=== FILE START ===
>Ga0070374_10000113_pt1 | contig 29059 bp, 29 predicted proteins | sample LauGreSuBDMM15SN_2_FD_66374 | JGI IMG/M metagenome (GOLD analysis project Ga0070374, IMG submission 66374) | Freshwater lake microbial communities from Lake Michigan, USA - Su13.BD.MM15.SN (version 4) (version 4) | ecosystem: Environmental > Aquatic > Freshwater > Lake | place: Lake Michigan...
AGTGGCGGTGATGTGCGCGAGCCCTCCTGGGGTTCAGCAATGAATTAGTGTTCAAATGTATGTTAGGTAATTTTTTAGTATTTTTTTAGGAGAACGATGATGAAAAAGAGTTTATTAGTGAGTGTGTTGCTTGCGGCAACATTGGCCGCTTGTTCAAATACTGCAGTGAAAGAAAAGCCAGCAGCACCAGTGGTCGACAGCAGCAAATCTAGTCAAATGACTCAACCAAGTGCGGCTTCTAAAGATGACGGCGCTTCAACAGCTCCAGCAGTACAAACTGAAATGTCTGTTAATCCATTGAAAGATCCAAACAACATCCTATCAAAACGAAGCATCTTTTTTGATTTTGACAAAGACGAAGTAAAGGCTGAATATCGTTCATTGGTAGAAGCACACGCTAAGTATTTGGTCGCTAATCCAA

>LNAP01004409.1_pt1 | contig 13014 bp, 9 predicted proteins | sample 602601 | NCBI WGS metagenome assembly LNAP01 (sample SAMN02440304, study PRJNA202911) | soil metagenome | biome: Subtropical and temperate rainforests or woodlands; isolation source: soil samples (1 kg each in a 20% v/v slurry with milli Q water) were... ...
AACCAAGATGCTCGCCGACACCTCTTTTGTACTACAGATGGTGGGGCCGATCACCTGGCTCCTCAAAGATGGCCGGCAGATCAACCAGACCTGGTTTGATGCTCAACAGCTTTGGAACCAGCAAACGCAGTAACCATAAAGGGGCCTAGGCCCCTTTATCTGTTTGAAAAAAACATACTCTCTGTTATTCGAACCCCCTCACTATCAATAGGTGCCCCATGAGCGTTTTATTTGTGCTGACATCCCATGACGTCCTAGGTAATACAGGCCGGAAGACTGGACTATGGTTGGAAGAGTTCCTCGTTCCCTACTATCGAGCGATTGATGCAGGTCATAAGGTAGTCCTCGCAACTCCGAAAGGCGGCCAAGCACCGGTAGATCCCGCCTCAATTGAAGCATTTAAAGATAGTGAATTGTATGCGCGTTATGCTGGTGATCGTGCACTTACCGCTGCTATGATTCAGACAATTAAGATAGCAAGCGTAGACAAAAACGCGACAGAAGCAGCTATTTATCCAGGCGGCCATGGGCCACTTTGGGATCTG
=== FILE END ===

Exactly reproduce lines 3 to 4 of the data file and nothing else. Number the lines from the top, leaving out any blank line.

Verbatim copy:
>LNAP01004409.1_pt1 | contig 13014 bp, 9 predicted proteins | sample 602601 | NCBI WGS metagenome assembly LNAP01 (sample SAMN02440304, study PRJNA202911) | soil metagenome | biome: Subtropical and temperate rainforests or woodlands; isolation source: soil samples (1 kg each in a 20% v/v slurry with milli Q water) were... ...
AACCAAGATGCTCGCCGACACCTCTTTTGTACTACAGATGGTGGGGCCGATCACCTGGCTCCTCAAAGATGGCCGGCAGATCAACCAGACCTGGTTTGATGCTCAACAGCTTTGGAACCAGCAAACGCAGTAACCATAAAGGGGCCTAGGCCCCTTTATCTGTTTGAAAAAAACATACTCTCTGTTATTCGAACCCCCTCACTATCAATAGGTGCCCCATGAGCGTTTTATTTGTGCTGACATCCCATGACGTCCTAGGTAATACAGGCCGGAAGACTGGACTATGGTTGGAAGAGTTCCTCGTTCCCTACTATCGAGCGATTGATGCAGGTCATAAGGTAGTCCTCGCAACTCCGAAAGGCGGCCAAGCACCGGTAGATCCCGCCTCAATTGAAGCATTTAAAGATAGTGAATTGTATGCGCGTTATGCTGGTGATCGTGCACTTACCGCTGCTATGATTCAGACAATTAAGATAGCAAGCGTAGACAAAAACGCGACAGAAGCAGCTATTTATCCAGGCGGCCATGGGCCACTTTGGGATCTG